So you just graduated from college, and now you are on your own for many things—including tax preparation. It is likely that your parents and peers will give little if any guidance on how you should go about filing your tax return. So what should you do? This short article will point out two very important portions of your tax return: how you should go about deductions, and what status you should choose when filing.
Deductions sound like a very intimidating topic. Every day we learn about a new deduction that we could claim if it applies to us. Often charitable deductions are a topic of discussion due to their social benefit, but how do all these deductions apply to you, the recent graduate? Not all will apply to you. For instance deductions such as the charitable contributions above are part of a set of deductions called itemized deductions.
Itemized deductions are made for those able to amass deductions larger than the normal standard deduction which as of 2013, are $6,100 for single individuals and $8,950 for those filing as head of household. Frankly, most recent graduates will not be able to tally up deductions close to the standard deduction for their filing status. Therefore, claiming the standard deduction is most often the recent graduates’ best move.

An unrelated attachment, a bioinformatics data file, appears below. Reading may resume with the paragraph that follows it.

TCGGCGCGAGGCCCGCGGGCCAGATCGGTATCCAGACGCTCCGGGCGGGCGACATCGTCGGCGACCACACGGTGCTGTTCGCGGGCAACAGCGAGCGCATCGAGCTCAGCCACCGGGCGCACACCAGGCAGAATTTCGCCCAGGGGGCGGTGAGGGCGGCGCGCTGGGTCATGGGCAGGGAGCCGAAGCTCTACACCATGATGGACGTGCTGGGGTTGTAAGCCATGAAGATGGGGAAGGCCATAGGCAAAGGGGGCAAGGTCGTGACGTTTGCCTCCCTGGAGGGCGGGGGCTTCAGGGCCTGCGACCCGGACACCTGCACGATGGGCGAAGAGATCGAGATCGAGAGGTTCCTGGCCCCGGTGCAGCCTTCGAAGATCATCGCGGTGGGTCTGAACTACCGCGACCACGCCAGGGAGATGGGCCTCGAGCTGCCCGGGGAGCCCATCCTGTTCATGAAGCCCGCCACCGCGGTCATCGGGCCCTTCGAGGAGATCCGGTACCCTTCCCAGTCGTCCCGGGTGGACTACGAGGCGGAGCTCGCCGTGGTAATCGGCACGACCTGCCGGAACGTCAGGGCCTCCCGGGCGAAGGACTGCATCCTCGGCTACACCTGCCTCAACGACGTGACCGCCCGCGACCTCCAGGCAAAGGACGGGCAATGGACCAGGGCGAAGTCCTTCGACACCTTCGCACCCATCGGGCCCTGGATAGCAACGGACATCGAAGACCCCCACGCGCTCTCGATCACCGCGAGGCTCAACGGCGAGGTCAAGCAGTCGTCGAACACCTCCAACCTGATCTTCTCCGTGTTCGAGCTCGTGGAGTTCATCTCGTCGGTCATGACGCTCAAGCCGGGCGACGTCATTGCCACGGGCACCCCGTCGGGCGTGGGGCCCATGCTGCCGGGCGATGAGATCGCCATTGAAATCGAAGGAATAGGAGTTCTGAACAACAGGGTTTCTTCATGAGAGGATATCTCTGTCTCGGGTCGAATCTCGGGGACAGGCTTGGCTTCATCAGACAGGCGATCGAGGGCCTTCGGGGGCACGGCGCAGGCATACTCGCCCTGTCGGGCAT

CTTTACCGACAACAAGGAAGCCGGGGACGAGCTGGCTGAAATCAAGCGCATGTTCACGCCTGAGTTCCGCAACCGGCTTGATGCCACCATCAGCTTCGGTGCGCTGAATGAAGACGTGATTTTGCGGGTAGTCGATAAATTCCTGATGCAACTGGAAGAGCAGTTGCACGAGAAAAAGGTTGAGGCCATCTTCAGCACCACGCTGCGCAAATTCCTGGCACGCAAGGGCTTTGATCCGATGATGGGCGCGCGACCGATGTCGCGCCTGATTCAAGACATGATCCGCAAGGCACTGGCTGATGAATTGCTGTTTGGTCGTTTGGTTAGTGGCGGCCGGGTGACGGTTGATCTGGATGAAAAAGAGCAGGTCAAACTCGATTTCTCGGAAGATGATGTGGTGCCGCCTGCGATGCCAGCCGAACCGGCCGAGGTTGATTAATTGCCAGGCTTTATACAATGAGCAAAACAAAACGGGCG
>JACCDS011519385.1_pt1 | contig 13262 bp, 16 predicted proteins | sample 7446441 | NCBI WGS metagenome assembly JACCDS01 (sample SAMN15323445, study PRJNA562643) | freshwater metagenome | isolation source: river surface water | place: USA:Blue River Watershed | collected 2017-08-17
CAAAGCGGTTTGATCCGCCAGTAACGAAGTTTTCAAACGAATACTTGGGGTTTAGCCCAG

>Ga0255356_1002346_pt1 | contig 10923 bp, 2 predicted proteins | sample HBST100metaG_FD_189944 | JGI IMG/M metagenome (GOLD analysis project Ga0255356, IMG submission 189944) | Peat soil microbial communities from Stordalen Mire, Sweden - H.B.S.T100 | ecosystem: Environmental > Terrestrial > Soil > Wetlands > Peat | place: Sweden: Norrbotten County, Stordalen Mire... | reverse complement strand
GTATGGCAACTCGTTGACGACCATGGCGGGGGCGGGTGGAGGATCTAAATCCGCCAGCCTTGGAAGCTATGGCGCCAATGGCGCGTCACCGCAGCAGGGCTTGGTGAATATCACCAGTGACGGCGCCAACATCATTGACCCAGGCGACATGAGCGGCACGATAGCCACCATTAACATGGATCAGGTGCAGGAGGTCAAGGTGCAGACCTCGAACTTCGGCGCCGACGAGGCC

So what is a filing status? A filing status is, in summation, your current domestic living situation. Currently, there are five (5) different statuses but the most applicable are four (4): single, married filing jointly, married filing separately, and head of household. It is possible that any one of these statuses could apply to a recent graduate, but it is most likely that “single” applies to a majority of recent graduates.
But how are you able to define who the “head of the household” is? The head of household status applies to those persons who are not married, but nonetheless have dependents living with them. A dependent is a person that resides with the filing party for more than half of the year in which the filer provides for the dependent at least 50% of the dependent’s living expenses for such items as food, clothing, and shelter. Furthermore, the dependent individual must be a qualifying child or individual. A qualifying individual is one who is a relative, either by blood or law. Of course, there are other requirements such as the person cannot be claimed on another tax return, be US citizen/resident, earning less than personal exemption amount (3,900.00 for 2013) or meets one of the exceptions.
For a recent graduate, the foregoing makes a large difference in the amount of refund that he/she will receive from the IRS. Making sure that these two items are in order on your tax forms this tax season will insure that you have given yourself the highest likelihood of a return.